It’s often said that the art of letter-writing is dead. In an age where new communication technology seems to be multiplying every day, those slower means of connecting with others are seemingly fading into obscurity. When I was younger, my mum used to often write short letters to me and tuck them under my pillow as I slept before she left for work in the evening. The rift of experience created by our separation felt healed by the immediacy of her handwritten account of her day and a ‘good night’ scrawled on the back of a shopping list. I’d write back, fill up my page with mundane things like homework, gold stars, playground dramas. The margins of the paper swelled with my drippy biro drawings. We used that space to make even the mundanities of everyday life traverse those passages of time which we had missed from each other. This epistolary back-and-forth with my mum garnered a cabinet of moments poured out, tumbled over, smudged and mingled with joy, calm, affection and alienation. Personal letters not only disclose our most intimate thoughts and feelings, but they also reveal choices we make about how to express those feelings—using our words, our art, or perhaps verses pulled from our favourite poems. But now, when I write to other people, I can’t capture that same sense of immediacy felt within the unedited writing which flowed from my younger pre-teen self. I often write—and then rewrite—crossing out things, agonizing over small ‘writerly’ details, and continually checking that it makes sense. But in this impulse to ‘draft’ letters, instead of just letting the feelings flow onto the paper naturally, the organic rhythms of daily life seem to get lost. The modern-day equivalent of ‘instant’ messaging reads like a spoken conversation, but there can be breaks of time between responses, where the conversation stops or starts again. Handwritten letters leave behind the traces of musings which are easily discarded online by the tap of a backspace button.
In their debut album Prize//Reward, the Melbourne-based duo Good Morning reclaim the sparkling immediacy and rawness which are often lost to the project of perfection. Stefan Blair and Liam Parsons strip away formulated levels of production to give a more supine and unadulterated sound; it’s as though they languorously roll out of bed to write a affectionate bleary-eyed ‘good morning’ to their listeners. Like the fragmented and yet fortified chain of memories in my letters to my mum, Prize//Reward is an assembly of scattered insights, an endearing patchwork of laid-back melodies. In expressing a real and mature sensitivity, Good Morning lets the seams show. With lo-fi distortion bound up with infectious melodies, the album ambles along, filled with unique flourishes to catch your ear.
Weaving together surfing soundscapes reminiscent of Real Estate and early Deerhunter, Prize//Reward guides us through a warm June day. Headphones in as we walk down sun-soaked leafy suburbs, picturesque residential neighbourhoods encircled by Lorne beaches. Good Morning tempers the perceived ‘relaxed’ mood of slacker-pop with a darker melancholic edge, moving beyond the confines of their genre and comparisons with their contemporaries. Rather than force the listener to re-think the merits of sparkling guitar-led indie-pop, the band open up their sound to incorporate a variety of new instruments. Documenting a panic attack experienced whilst shopping, ‘Escalator’ meanders around the shiny alleys of the plaza, drifting between states. It sounds familiar, but at the same time, dabbles in experimentation. Bubbling sounds playfully fade in and out of its insistent, simple drum pattern. Melancholic piano lines wrap around crooning vocals in ‘Who’s to Blame’, and the saxophone solo gently ruminates on those past moments of anxiety and reverie. The lines of ‘After You’ linger in my head. The song tenderly reflects upon the solitary moments within love and relationships, finding peace in sorrow through an unadorned lyricism: ‘So don’t feel like it’s bad to cry / Or to straighten up before you die’. The song traces the blankness you feel when you lose yourself in other people, when you sacrifice your unique dimensions in order to fit their blueprint of you: ‘they don’t know what’s in your mind / So when there’s people coming after you / You gotta rip it up and start anew’. The song’s count-in, ‘Huh, one, two, three’, simultaneously relaxes us, slows us down, and warms us with the humbling rustiness of the band’s bedroom recording.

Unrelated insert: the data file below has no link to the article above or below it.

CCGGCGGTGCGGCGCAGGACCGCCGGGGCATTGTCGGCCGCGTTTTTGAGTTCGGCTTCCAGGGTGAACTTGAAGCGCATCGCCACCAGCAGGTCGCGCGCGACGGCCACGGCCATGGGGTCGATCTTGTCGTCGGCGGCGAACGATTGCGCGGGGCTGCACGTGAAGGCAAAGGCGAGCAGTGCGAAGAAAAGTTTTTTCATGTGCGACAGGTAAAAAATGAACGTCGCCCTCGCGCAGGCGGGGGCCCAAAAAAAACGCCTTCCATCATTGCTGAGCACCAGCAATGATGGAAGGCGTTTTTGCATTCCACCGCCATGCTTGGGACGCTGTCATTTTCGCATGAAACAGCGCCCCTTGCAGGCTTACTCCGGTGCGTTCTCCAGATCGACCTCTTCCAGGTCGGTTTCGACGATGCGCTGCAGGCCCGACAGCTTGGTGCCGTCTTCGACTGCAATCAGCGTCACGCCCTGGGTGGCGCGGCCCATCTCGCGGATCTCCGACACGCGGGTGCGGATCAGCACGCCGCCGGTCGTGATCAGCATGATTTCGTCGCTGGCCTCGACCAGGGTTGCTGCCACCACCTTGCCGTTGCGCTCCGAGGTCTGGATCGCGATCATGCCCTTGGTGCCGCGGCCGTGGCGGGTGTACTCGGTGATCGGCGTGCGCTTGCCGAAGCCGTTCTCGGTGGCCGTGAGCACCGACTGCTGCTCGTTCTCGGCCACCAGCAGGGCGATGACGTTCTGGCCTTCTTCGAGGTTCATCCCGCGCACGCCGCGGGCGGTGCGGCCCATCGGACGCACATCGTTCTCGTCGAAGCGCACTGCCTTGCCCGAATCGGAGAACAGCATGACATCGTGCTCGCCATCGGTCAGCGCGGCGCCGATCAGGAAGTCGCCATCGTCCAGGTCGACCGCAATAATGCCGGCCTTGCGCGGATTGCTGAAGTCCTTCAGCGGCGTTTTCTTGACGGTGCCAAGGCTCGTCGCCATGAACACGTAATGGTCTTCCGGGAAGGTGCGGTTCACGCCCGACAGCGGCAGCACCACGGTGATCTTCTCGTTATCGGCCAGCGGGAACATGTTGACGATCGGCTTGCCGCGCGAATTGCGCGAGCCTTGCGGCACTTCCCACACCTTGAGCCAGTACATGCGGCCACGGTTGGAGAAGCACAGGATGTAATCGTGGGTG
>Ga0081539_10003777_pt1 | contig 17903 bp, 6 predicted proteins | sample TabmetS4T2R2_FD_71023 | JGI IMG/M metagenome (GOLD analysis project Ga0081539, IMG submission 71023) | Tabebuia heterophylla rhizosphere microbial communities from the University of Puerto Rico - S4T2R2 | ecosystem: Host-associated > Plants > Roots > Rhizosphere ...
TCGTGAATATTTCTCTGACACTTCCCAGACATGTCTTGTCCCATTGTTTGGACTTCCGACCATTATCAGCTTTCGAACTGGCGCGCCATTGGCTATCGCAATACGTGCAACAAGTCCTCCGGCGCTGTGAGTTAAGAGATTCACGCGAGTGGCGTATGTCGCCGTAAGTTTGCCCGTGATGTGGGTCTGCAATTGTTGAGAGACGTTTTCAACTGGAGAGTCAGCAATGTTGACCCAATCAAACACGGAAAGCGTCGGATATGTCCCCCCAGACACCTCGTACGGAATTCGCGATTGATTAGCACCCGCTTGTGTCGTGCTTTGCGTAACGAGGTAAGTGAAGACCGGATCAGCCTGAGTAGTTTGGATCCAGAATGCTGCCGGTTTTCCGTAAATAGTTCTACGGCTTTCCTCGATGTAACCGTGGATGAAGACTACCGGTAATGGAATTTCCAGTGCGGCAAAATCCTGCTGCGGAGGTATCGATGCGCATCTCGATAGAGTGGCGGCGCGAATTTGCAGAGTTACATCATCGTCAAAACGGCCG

It’s music made for the end of a rooftop barbecue, when the sun sinks, the beer is nearly gone, and everyone who doesn’t want to be there has left. Here, you can be honest, inquisitive, even silent; all of it is accepted without a dissenting word. That relaxed sincerity is also what correspondence between family, lovers, and companions is grounded in. In this bond resides confessions and unguarded moments, a desire to keep information safe from another person—but also the will to allow each other a comfort to be more vulnerable, more embroiled in each other’s practices. Good Morning lets listeners into this relaxed dialectic. Recording at their own pace, across two years and five different houses, the band’s debut album is fragmented, but not disunited—conceived as a whole, the various sounds; the melodic saxophone, the sighs, rhythmic stutters–revel in everyday idiosyncrasies. It reminds me that ‘art’ of letter-writing is not so much a perfect composition of a memory or feeling, as it is a materialization of often hazy, ongoing mental processes—with all its multiple, imperfect edges.